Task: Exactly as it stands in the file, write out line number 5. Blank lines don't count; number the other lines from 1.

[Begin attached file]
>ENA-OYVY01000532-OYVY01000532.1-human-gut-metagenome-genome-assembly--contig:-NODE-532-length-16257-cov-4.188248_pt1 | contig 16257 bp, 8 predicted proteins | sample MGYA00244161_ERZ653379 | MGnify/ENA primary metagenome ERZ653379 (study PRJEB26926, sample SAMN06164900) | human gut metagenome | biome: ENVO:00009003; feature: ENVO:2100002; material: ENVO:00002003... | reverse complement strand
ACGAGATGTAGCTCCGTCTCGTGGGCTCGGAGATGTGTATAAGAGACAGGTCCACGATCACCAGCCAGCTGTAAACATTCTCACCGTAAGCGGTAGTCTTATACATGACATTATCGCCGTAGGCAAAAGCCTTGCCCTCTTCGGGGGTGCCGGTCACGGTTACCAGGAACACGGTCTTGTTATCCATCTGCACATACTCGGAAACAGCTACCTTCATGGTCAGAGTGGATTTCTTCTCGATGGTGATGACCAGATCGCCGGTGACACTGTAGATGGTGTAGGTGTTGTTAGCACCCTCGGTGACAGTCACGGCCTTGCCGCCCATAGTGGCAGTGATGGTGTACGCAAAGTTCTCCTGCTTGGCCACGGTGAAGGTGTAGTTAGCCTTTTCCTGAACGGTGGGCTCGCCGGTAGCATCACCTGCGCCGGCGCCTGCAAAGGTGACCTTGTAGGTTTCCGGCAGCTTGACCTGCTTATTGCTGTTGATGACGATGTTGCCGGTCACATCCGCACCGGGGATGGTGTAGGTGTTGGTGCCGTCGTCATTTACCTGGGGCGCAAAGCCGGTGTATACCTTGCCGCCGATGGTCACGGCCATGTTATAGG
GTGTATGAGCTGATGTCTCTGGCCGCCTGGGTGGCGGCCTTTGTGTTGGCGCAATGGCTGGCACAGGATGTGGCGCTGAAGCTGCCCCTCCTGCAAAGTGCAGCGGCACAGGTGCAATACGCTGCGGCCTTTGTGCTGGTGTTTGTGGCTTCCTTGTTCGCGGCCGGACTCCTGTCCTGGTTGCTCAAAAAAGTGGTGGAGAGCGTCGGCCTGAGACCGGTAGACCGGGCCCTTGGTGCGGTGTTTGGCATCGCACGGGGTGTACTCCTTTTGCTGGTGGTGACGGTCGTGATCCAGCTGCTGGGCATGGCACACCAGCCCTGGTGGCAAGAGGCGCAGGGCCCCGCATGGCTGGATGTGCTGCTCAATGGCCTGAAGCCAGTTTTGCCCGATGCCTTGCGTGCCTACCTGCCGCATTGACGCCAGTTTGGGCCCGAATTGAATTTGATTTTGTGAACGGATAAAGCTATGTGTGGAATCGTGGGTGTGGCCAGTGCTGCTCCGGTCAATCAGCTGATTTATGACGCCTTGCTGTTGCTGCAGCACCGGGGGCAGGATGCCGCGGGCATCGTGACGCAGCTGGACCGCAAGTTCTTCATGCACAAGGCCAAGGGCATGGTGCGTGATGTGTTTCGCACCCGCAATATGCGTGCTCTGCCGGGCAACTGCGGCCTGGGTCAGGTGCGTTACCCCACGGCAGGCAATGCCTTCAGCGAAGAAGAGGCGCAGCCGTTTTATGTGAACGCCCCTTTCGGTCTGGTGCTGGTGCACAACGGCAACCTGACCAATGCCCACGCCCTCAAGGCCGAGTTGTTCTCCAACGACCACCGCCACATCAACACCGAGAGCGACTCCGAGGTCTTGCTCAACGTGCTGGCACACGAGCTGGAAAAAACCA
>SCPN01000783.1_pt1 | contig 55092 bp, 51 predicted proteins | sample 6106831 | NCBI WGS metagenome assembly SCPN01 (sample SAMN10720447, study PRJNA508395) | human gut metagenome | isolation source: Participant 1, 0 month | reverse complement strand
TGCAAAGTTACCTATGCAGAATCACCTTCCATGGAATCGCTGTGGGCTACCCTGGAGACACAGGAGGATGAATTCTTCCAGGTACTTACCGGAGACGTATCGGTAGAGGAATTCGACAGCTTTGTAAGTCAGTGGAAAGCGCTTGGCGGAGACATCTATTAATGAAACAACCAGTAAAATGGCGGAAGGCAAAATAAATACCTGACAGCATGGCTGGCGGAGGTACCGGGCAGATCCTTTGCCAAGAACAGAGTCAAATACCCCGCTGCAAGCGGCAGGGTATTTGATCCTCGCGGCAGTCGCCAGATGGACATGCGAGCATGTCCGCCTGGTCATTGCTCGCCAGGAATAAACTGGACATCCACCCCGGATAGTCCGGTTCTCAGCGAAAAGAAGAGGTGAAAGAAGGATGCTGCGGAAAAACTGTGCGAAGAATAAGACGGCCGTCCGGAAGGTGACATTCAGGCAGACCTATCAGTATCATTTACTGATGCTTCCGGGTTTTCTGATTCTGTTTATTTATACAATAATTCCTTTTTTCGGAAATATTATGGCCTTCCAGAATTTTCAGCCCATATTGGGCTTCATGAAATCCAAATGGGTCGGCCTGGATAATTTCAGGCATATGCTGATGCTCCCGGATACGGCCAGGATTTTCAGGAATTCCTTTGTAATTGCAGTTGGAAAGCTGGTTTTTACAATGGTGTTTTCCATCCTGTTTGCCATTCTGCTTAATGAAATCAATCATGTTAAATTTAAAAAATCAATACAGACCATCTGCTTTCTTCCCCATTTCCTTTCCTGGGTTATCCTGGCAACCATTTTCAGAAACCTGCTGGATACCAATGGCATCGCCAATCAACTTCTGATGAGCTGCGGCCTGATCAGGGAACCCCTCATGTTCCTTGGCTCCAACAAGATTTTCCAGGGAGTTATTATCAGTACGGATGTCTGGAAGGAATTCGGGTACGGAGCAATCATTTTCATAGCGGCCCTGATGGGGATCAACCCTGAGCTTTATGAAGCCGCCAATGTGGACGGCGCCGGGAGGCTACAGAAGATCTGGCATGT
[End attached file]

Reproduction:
TGCAAAGTTACCTATGCAGAATCACCTTCCATGGAATCGCTGTGGGCTACCCTGGAGACACAGGAGGATGAATTCTTCCAGGTACTTACCGGAGACGTATCGGTAGAGGAATTCGACAGCTTTGTAAGTCAGTGGAAAGCGCTTGGCGGAGACATCTATTAATGAAACAACCAGTAAAATGGCGGAAGGCAAAATAAATACCTGACAGCATGGCTGGCGGAGGTACCGGGCAGATCCTTTGCCAAGAACAGAGTCAAATACCCCGCTGCAAGCGGCAGGGTATTTGATCCTCGCGGCAGTCGCCAGATGGACATGCGAGCATGTCCGCCTGGTCATTGCTCGCCAGGAATAAACTGGACATCCACCCCGGATAGTCCGGTTCTCAGCGAAAAGAAGAGGTGAAAGAAGGATGCTGCGGAAAAACTGTGCGAAGAATAAGACGGCCGTCCGGAAGGTGACATTCAGGCAGACCTATCAGTATCATTTACTGATGCTTCCGGGTTTTCTGATTCTGTTTATTTATACAATAATTCCTTTTTTCGGAAATATTATGGCCTTCCAGAATTTTCAGCCCATATTGGGCTTCATGAAATCCAAATGGGTCGGCCTGGATAATTTCAGGCATATGCTGATGCTCCCGGATACGGCCAGGATTTTCAGGAATTCCTTTGTAATTGCAGTTGGAAAGCTGGTTTTTACAATGGTGTTTTCCATCCTGTTTGCCATTCTGCTTAATGAAATCAATCATGTTAAATTTAAAAAATCAATACAGACCATCTGCTTTCTTCCCCATTTCCTTTCCTGGGTTATCCTGGCAACCATTTTCAGAAACCTGCTGGATACCAATGGCATCGCCAATCAACTTCTGATGAGCTGCGGCCTGATCAGGGAACCCCTCATGTTCCTTGGCTCCAACAAGATTTTCCAGGGAGTTATTATCAGTACGGATGTCTGGAAGGAATTCGGGTACGGAGCAATCATTTTCATAGCGGCCCTGATGGGGATCAACCCTGAGCTTTATGAAGCCGCCAATGTGGACGGCGCCGGGAGGCTACAGAAGATCTGGCATGT